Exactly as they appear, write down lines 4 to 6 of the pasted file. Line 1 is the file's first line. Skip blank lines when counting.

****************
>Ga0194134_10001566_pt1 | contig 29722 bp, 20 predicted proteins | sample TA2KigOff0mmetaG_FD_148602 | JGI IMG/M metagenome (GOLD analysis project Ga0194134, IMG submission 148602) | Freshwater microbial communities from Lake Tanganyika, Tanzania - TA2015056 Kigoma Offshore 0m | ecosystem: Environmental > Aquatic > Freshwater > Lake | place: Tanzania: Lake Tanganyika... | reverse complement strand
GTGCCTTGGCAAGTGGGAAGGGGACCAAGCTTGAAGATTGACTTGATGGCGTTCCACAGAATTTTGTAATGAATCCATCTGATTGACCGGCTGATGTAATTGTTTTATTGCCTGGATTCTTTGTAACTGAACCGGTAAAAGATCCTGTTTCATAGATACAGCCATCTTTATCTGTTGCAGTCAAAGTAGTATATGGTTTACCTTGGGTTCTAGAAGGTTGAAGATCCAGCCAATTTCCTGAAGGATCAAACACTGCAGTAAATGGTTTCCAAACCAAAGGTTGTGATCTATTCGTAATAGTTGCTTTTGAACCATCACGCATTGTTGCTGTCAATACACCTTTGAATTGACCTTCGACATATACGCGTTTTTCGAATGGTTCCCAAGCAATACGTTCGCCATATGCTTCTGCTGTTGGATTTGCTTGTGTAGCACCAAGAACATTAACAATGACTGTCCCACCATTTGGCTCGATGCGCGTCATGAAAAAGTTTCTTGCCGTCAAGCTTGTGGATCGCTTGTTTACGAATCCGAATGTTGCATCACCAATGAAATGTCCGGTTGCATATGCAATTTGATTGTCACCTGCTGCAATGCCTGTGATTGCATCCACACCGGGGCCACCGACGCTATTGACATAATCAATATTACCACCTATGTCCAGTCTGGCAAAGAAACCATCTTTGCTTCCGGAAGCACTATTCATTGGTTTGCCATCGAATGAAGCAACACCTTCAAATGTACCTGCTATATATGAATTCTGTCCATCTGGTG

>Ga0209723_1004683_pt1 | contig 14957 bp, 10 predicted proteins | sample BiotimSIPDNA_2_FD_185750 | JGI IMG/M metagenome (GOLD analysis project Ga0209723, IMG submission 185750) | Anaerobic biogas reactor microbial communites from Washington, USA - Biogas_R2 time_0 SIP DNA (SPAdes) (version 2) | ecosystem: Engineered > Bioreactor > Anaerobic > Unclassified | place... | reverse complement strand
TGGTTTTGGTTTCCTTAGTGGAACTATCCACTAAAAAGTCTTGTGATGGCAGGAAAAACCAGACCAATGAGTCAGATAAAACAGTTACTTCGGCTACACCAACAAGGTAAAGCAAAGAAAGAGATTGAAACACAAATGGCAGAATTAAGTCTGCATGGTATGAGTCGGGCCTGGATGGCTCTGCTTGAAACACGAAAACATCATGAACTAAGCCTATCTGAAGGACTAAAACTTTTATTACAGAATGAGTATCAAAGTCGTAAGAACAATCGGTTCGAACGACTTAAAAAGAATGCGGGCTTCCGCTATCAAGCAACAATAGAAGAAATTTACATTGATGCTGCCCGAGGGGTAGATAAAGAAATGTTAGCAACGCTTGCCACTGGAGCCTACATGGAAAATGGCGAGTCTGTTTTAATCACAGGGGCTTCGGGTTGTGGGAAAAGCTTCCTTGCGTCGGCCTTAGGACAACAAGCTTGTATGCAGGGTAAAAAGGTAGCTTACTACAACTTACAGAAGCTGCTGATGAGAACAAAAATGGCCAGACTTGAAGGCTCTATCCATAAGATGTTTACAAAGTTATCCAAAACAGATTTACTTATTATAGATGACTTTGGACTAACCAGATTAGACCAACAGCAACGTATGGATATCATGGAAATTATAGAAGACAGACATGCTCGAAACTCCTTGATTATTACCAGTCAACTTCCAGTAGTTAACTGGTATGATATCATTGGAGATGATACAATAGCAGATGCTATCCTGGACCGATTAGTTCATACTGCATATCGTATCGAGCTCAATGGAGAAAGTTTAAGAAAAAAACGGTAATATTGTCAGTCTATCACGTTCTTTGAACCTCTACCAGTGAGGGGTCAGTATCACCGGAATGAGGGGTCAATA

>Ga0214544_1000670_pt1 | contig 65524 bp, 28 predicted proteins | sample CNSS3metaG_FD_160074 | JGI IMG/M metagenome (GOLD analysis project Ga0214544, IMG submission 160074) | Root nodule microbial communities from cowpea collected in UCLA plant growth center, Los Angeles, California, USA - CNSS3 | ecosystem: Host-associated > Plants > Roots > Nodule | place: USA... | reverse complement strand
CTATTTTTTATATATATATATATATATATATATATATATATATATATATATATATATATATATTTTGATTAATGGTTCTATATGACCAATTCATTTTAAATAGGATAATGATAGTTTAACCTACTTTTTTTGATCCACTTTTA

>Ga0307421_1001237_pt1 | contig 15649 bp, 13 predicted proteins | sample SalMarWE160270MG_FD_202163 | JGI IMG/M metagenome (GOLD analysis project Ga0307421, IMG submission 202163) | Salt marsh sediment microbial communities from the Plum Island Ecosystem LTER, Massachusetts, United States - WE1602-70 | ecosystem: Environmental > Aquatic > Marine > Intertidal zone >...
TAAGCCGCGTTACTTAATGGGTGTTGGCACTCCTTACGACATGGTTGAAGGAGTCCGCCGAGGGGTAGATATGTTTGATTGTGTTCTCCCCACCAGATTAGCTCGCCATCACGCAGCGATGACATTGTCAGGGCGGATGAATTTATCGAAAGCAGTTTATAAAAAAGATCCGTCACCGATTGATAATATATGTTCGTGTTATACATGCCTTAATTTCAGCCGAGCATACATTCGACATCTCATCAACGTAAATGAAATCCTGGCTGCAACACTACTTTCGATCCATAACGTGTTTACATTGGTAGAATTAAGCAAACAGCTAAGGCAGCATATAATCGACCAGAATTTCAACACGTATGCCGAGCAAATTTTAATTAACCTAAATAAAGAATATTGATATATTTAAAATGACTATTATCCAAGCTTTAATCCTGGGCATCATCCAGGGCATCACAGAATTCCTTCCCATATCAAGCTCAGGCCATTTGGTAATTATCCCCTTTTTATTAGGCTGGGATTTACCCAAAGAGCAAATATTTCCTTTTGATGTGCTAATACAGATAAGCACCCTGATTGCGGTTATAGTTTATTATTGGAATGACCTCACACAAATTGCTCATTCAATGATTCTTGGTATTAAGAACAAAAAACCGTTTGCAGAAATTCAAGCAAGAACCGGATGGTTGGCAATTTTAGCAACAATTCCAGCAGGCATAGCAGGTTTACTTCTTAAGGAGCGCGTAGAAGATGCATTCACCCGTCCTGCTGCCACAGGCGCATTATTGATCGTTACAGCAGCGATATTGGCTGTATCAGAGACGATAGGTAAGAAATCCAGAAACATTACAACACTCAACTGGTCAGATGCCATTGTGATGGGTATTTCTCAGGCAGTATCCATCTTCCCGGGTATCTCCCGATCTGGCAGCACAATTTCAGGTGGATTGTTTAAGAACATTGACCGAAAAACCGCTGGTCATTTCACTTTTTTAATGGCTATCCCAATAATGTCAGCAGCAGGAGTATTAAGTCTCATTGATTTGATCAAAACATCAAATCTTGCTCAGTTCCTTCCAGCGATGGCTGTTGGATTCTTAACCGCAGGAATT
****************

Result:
TGGTTTTGGTTTCCTTAGTGGAACTATCCACTAAAAAGTCTTGTGATGGCAGGAAAAACCAGACCAATGAGTCAGATAAAACAGTTACTTCGGCTACACCAACAAGGTAAAGCAAAGAAAGAGATTGAAACACAAATGGCAGAATTAAGTCTGCATGGTATGAGTCGGGCCTGGATGGCTCTGCTTGAAACACGAAAACATCATGAACTAAGCCTATCTGAAGGACTAAAACTTTTATTACAGAATGAGTATCAAAGTCGTAAGAACAATCGGTTCGAACGACTTAAAAAGAATGCGGGCTTCCGCTATCAAGCAACAATAGAAGAAATTTACATTGATGCTGCCCGAGGGGTAGATAAAGAAATGTTAGCAACGCTTGCCACTGGAGCCTACATGGAAAATGGCGAGTCTGTTTTAATCACAGGGGCTTCGGGTTGTGGGAAAAGCTTCCTTGCGTCGGCCTTAGGACAACAAGCTTGTATGCAGGGTAAAAAGGTAGCTTACTACAACTTACAGAAGCTGCTGATGAGAACAAAAATGGCCAGACTTGAAGGCTCTATCCATAAGATGTTTACAAAGTTATCCAAAACAGATTTACTTATTATAGATGACTTTGGACTAACCAGATTAGACCAACAGCAACGTATGGATATCATGGAAATTATAGAAGACAGACATGCTCGAAACTCCTTGATTATTACCAGTCAACTTCCAGTAGTTAACTGGTATGATATCATTGGAGATGATACAATAGCAGATGCTATCCTGGACCGATTAGTTCATACTGCATATCGTATCGAGCTCAATGGAGAAAGTTTAAGAAAAAAACGGTAATATTGTCAGTCTATCACGTTCTTTGAACCTCTACCAGTGAGGGGTCAGTATCACCGGAATGAGGGGTCAATA

>Ga0214544_1000670_pt1 | contig 65524 bp, 28 predicted proteins | sample CNSS3metaG_FD_160074 | JGI IMG/M metagenome (GOLD analysis project Ga0214544, IMG submission 160074) | Root nodule microbial communities from cowpea collected in UCLA plant growth center, Los Angeles, California, USA - CNSS3 | ecosystem: Host-associated > Plants > Roots > Nodule | place: USA... | reverse complement strand
CTATTTTTTATATATATATATATATATATATATATATATATATATATATATATATATATATATTTTGATTAATGGTTCTATATGACCAATTCATTTTAAATAGGATAATGATAGTTTAACCTACTTTTTTTGATCCACTTTTA